Moving down to the lower right is my new Boss RC-505 loop station pedal. I recently replaced my Boss RC-300 with this pedal. The two pedals are very similar, but the 505 is specifically meant to be on a table and controlled by your fingers. For that reason it accommodates the more electronic side of the music world, as well as beat boxers.
There are 5 Tracks on the RC-505 to create loops, and these loops can be synced up with one another, so that you could drop out certain channels while keeping other channels playing, with all of the tracks syncing up as they play and as you drop them in and out. There’s a lot of effects on here too, and so much you can set up in advance, in terms of how you specifically want to use the machine on a song-per-song basis.
There are 99 channels to create and save “songs”. You can save Tracks as recordings to each channel, and play them back whenever you like, or you can also do a performance of live-looping where none of your loops are pre-recorded and you are creating everything on the spot. You can also do a mixture of both – record some tracks for later playback, but also record live loops over top of those pre-recorded tracks.
This last option of doing a little bit of both is what I have settled into, I think it just opens up the maximum amount of possibilities for using the machine and for live-loop song writing in general.
Moving clockwise still is my home made rotary telephone microphone. It is a real rotary phone that I bought for $10 at a junk store called Dis-A-Ray here in Guelph. I cut the telephone cord out of the back, and peeled back the coating to look at the different colours of wires. I traced the coloured wires to the microphone and the speaker of the telephone. Then I bought a male XLR chassis from an electronics store for $10. This is the part of a microphone where you would plug your XLR cable into.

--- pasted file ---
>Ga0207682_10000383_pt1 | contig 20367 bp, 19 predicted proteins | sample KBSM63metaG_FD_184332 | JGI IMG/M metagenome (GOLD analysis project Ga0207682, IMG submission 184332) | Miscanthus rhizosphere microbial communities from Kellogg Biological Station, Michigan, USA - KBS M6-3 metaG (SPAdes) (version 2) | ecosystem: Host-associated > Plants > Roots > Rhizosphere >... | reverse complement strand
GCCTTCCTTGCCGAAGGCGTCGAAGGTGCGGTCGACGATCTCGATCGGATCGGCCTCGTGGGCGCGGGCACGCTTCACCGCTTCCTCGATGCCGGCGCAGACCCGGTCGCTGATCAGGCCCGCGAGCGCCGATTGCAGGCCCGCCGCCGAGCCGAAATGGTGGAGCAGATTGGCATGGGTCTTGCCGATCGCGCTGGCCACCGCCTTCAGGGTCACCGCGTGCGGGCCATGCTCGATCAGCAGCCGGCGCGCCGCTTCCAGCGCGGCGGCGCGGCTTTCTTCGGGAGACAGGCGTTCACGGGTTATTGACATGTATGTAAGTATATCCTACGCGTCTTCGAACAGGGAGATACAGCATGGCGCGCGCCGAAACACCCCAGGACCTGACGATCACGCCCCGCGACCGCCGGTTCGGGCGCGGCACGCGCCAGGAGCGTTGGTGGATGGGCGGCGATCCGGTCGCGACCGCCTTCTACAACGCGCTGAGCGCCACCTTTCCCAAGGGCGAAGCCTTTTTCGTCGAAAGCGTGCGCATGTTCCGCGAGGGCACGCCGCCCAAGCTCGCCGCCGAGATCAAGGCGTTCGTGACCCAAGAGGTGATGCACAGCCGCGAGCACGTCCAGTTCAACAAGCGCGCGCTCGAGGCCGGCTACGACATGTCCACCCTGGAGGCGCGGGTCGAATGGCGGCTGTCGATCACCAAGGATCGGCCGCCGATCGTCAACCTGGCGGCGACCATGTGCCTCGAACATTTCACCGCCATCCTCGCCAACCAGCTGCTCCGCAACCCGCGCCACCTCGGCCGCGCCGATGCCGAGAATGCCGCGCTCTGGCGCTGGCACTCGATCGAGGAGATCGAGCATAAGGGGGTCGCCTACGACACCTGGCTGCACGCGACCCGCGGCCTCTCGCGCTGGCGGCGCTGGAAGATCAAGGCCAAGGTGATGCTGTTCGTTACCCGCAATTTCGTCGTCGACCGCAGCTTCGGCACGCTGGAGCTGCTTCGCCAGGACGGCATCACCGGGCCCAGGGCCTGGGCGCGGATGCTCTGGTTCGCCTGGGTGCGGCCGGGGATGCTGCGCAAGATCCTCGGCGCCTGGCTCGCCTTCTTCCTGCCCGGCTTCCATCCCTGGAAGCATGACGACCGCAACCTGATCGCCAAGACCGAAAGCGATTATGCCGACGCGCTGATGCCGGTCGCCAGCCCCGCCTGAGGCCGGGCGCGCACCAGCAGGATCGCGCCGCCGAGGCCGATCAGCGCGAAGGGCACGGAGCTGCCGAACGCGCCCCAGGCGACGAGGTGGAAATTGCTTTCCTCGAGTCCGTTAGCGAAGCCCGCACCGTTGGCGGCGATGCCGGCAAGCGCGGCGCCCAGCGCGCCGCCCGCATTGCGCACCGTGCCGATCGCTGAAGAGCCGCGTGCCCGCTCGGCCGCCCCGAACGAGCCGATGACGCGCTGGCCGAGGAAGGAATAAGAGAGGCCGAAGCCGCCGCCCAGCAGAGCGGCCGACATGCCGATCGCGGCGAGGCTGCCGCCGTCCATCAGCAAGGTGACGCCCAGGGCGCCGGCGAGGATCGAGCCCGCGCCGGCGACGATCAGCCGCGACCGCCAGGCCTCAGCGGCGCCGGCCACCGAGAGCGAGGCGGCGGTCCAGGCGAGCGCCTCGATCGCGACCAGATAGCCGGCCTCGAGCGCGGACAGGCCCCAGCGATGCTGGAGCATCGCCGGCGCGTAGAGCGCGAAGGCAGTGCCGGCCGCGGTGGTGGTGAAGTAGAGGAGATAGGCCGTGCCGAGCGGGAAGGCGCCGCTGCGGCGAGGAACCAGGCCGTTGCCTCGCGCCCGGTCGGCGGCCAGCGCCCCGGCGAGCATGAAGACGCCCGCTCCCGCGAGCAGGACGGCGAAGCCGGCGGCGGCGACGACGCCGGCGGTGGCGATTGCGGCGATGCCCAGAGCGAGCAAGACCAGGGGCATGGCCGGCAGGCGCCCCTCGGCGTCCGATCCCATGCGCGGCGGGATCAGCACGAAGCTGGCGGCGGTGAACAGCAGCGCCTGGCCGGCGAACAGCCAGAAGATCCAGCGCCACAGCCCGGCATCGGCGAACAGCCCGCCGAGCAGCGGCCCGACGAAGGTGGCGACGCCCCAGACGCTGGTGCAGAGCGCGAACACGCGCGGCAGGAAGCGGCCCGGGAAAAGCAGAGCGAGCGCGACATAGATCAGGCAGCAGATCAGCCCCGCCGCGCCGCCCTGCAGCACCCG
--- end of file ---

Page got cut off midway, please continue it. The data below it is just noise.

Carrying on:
So I soldered the proper wires to the proper prongs on the inside of the XLR chassis (you only use Left and Right, nothing goes to the ground), and then I fitted the chassis into a hole I had drilled through the plastic shell of the telephone body. Now I just plug in an XLR and treat it like a microphone, running it through the TC-Helicon Voicetone C1 pedal. When you hang up the phone, the signal is cut and the mic is off. Fun stuff.
To its left is the Roland TB-3, part of the Aira series released in 2014 along with the S-1 synthesizer (which I have but is not shown in the photo), the TR-8 that I mentioned above, The MX-1 mixer (which I do not have), and the VT-3 which is coming up next! The TB-3 is a bass sequencer with tons of keyboard selections and tons of pre-recorded loops, and you can select which loop you want to play and which keyboard to use for it.
You can also record your own loops using the keyboard options available. You can later change musical keys to the loops, meaning if you liked a loop but it was playing in the wrong key for your song, you can simply change the key of the loop to accommodate. All of these machines are MIDI synced by the way, so that they play out in synchronization.
Lastly this is the Roland VT-3, a voice processing machine with various effects to create strange vocal effects of different types. You can synthesize your voice, there’s harmonies to some of the effects which are hard-tuned, there are two different vocoder emulators to work with, a “Robot” on/off select, etc… You can also manually adjust the pitch, the formant, the mix (from no effects to max effects) and the reverb of your overall vocal sound. It has 3 patches where you can save your specific settings.
There’s a little bit of a look at my current gear set up. It changes from time to time, piece by piece. There’s a whole lot more to talk about regarding any of these machines; check out my other posts and stay tuned for more!